Comparison of CD4 Cell Count, Viral Load, and Other Markers for the Prediction of Mortality among HIV-1–Infected Kenyan Pregnant Women

Citation:
Elizabeth R. Brown, Phelgona Otieno, Dorothy A. Mbori-Ngacha, Carey Farquhar, Elizabeth M. Obimbo, Ruth Nduati JO. "Comparison of CD4 Cell Count, Viral Load, and Other Markers for the Prediction of Mortality among HIV-1–Infected Kenyan Pregnant Women." J Infect Dis. 2009 May 1; . 2009;199(9): 1292–1300. doi:10.1086/597617.

Abstract:

Abstract
Background—There are limited data regarding the relative merits of biomarkers as predictors of
mortality or time to initiation of antiretroviral therapy (ART).
Methods—We evaluated the usefulness of the CD4 cell count, CD4 cell percentage (CD4%), human
immunodeficiency virus type 1 (HIV-1) load, total lymphocyte count (TLC), body mass index (BMI),
and hemoglobin measured at 32 weeks’ gestation as predictors of mortality in a cohort of HIV-1–
infected women in Nairobi, Kenya. Sensitivity, specificity, positive predictive value (PPV), and area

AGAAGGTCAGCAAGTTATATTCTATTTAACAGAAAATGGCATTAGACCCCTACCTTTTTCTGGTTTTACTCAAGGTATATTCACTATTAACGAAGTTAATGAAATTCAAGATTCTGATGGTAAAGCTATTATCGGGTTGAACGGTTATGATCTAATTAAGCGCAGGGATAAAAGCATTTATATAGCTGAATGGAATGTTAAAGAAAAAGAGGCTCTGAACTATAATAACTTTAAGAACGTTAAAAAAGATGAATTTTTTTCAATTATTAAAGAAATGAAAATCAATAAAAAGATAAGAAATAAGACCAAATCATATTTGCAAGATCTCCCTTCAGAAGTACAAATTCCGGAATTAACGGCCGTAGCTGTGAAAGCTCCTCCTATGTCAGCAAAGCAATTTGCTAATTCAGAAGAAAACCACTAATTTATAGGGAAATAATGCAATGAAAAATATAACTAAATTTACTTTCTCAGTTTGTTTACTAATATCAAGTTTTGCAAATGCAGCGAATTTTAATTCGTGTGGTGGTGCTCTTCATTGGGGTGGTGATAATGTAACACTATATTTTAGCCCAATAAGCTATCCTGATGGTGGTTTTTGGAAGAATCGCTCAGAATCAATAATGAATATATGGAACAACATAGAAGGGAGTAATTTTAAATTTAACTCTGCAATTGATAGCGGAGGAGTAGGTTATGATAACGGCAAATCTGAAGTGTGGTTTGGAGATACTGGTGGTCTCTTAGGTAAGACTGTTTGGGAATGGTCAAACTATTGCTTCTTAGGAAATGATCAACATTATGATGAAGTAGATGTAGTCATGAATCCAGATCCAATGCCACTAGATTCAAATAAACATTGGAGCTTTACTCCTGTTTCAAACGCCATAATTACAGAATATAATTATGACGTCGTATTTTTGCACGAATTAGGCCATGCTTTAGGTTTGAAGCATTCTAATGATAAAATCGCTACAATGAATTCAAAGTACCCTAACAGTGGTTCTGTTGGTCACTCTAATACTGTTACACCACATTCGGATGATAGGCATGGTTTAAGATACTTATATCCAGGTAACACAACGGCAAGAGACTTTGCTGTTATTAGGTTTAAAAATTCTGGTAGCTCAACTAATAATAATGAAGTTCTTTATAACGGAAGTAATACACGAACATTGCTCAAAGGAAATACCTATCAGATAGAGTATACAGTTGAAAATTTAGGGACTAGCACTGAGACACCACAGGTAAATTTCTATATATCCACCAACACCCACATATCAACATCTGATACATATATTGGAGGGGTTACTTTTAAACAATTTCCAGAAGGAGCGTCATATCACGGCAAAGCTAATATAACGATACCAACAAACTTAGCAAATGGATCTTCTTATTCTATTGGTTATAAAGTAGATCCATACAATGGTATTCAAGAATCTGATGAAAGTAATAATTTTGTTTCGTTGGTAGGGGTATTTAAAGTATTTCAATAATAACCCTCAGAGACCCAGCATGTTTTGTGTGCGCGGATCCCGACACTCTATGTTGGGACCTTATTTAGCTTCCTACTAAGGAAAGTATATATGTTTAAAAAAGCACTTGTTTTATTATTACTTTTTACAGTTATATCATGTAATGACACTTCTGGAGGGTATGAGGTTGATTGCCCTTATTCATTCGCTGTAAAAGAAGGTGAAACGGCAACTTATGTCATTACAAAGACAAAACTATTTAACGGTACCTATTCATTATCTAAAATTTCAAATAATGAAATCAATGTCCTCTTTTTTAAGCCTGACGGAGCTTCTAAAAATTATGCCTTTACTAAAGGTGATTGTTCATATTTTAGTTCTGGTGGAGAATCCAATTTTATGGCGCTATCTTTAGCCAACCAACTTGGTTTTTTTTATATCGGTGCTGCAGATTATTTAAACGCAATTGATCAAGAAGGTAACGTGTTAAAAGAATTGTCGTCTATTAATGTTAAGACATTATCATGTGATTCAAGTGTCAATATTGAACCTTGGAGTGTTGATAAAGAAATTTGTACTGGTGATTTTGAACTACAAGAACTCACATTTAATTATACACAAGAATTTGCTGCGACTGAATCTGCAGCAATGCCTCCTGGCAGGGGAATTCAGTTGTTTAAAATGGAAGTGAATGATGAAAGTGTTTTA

under the receiver operating characteristic (ROC) curve (AUC) were determined for each biomarker
separately, as well as for the CD4 cell count and the HIV-1 load combined.
Results—Among 489 women with 10,150 person-months of follow-up, mortality rates at 1 and 2
years postpartum were 2.1% (95% confidence interval [CI], 0.7%–3.4%) and 5.5% (95% CI, 3.0%–
8.0%), respectively. CD4 cell count and CD4% had the highest AUC value (>0.9). BMI, TLC, and
hemoglobin were each associated with but poorly predictive of mortality (PPV, <7%). The HIV-1
load did not predict mortality beyond the CD4 cell count.
Conclusions—The CD4 cell count and CD4% measured during pregnancy were both useful
predictors of mortality among pregnant women. TLC, BMI, and hemoglobin had a limited predictive
value, and the HIV-1 load did not predict mortality any better than did the CD4 cell count alone.
In 2007, >85% of the world’s estimated 2 million HIV-infected pregnant women lived in sub-
Saharan Africa [1]. Many women in this region have HIV-1 infection diagnosed during
pregnancy as part of programs designed to prevent mother-to-child transmission of HIV-1
(PMTCT). Within these programs for the prevention of mother-to-child transmission of HIV-1,

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